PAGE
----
Your dreams for your child may include finishing college, starting a career and purchasing a home, but your teenager may have other plans in mind. As puberty nears, adolescents may fall in love for the first time. Though you may have fears about your teen falling in love, the experience can also pack several benefits.
Whether you call it "puppy love" or something else, teenagers in love may spend their free time fantasizing about the other person and sleeping and eating little, according to the BBC. Though adults may also experience these effects, the novelty of the experience can cause a stronger reaction in teenagers. Hormones like oxytocin, estrogen and dopamine are released when teenagers fall in love. The love bug can also be inspired by an unlikely influence -- teens may be more likely to find attractive those who look and smell like their parents.
Benefits and Disadvantages
Those frequent daydreaming sessions can come at a price when it comes to the rest of your teen's life. A teen may miss work or have problems at school because he is preoccupied with a love interest, according to the American Academy of Pediatrics. But love can also cause your teen to learn more about himself, improve his social skills and get involved in new interests and hobbies, according to the New York University Child Study Center. Though love can boost self-esteem, it can also cause low self-esteem if your teen faces physical aggression or jealousy from a partner. Teens may be more susceptible to abuse than adults because they are still learning which behaviors are healthy and normal.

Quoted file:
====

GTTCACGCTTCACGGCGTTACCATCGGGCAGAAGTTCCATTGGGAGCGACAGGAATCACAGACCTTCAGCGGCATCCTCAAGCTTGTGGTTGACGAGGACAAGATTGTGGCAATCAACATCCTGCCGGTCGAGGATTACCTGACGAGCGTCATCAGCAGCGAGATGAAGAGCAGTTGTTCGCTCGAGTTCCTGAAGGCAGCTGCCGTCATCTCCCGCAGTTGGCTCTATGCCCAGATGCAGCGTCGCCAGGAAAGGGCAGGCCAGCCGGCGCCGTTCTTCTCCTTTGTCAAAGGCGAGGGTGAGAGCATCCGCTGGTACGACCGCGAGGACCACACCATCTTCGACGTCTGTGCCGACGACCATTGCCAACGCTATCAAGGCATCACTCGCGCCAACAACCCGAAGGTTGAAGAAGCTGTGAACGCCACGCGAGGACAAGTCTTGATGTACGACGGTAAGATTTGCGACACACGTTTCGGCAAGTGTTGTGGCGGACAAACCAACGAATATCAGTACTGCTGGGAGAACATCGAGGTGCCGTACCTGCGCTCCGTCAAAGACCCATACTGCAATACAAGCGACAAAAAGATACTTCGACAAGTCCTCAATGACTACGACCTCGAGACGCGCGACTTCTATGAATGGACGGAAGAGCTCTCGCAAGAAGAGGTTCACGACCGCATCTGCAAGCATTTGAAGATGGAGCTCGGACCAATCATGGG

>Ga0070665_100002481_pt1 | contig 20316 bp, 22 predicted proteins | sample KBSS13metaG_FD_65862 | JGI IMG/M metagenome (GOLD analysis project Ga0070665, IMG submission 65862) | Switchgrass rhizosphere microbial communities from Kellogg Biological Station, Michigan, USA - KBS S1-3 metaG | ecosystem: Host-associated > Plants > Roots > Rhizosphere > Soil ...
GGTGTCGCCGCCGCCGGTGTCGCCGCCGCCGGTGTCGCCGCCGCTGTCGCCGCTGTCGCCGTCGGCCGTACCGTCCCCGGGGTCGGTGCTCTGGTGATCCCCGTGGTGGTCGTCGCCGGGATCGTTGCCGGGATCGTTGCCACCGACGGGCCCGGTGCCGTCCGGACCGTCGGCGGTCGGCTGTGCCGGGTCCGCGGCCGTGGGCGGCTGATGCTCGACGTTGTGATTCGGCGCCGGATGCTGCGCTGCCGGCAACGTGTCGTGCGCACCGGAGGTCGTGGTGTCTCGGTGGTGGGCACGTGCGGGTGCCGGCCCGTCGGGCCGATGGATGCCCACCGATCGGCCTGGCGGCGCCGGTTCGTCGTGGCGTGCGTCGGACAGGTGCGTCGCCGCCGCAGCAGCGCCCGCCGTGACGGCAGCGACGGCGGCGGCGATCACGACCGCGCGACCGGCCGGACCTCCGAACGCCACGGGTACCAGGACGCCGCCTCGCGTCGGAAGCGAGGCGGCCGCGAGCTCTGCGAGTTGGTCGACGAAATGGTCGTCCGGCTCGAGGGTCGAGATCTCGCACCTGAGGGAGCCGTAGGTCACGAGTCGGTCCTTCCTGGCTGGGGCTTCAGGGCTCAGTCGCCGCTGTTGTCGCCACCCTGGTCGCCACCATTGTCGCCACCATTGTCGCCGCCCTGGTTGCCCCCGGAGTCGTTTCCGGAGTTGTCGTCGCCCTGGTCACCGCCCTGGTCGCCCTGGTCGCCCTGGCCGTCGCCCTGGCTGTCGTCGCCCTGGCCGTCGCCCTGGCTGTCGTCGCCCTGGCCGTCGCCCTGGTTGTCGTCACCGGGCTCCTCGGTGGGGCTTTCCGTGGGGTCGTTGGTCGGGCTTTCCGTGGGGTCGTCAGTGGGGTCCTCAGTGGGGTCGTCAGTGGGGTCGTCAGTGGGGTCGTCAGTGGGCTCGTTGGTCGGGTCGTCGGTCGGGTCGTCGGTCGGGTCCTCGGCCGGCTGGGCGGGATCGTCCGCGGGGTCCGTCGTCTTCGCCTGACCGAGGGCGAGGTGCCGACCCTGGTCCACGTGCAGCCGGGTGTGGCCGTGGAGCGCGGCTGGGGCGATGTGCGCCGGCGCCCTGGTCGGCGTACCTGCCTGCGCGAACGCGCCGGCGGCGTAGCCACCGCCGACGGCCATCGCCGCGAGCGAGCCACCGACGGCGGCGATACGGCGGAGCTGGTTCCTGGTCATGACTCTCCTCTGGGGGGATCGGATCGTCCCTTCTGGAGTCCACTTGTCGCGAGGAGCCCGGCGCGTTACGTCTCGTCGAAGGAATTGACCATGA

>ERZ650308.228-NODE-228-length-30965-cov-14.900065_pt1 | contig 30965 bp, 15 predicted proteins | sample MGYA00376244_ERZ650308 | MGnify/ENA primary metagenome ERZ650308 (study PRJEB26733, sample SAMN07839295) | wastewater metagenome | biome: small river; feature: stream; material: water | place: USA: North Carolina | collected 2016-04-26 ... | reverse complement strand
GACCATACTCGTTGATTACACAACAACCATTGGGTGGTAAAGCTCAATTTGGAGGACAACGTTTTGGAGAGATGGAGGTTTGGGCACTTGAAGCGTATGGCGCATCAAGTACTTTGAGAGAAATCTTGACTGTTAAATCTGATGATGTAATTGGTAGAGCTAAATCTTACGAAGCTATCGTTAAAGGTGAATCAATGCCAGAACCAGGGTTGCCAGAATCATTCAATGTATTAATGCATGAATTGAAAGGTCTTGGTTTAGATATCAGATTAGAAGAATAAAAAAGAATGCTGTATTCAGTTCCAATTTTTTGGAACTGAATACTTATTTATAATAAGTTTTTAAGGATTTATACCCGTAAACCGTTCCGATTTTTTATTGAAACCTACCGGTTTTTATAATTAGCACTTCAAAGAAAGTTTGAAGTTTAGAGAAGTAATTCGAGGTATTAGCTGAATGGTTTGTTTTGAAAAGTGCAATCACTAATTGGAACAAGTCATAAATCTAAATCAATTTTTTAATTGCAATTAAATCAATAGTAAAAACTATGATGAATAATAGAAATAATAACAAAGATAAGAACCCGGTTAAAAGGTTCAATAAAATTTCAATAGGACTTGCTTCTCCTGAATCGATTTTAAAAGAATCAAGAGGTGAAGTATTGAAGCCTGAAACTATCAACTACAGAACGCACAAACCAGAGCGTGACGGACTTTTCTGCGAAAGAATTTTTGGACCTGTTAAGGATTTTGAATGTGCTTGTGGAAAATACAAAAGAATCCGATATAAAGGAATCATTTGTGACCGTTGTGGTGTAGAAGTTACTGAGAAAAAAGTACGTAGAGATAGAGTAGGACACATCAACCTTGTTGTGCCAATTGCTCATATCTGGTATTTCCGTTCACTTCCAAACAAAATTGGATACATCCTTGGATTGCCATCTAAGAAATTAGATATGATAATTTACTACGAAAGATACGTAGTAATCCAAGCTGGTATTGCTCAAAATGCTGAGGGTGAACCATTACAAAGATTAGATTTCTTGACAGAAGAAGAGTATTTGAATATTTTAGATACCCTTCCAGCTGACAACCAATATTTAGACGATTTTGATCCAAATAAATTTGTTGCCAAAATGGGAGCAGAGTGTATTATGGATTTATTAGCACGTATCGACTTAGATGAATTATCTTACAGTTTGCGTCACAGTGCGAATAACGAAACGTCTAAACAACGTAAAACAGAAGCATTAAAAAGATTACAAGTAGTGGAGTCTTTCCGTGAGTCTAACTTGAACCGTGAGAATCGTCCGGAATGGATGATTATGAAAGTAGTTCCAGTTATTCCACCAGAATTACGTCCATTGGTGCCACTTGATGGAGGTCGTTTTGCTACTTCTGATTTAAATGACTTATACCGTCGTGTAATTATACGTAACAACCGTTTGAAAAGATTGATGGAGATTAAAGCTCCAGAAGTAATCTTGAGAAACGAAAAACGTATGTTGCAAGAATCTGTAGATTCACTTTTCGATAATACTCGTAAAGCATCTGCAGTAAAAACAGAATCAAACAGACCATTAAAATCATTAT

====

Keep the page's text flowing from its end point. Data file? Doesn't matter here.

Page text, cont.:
Teen love is often short-lived, with most relationships generally lasting a few months, according to KidsHealth. The drive to get new experiences, including mingling with new partners, may also motivate teenagers to soon fall in love with someone else. Love during the teen years is more likely to be based primarily on physical attraction, with dating sometimes being a way to show status. During the later teen years, love and relationships may be longer-lived as teens begin to value closeness with someone else more than physical attraction.
Though you may wonder if your teen hears you, parents have a strong influence on who a teen dates and loves. Your daughter may be looking at your relationships to determine the kind of treatment she should give a partner and expect in return, according to the NYU Child Study Center. Discussing the kinds of behavior your daughter should not tolerate from someone else, like hitting or surveillance of all of her activities, may help her find healthier love and relationships in the long-term.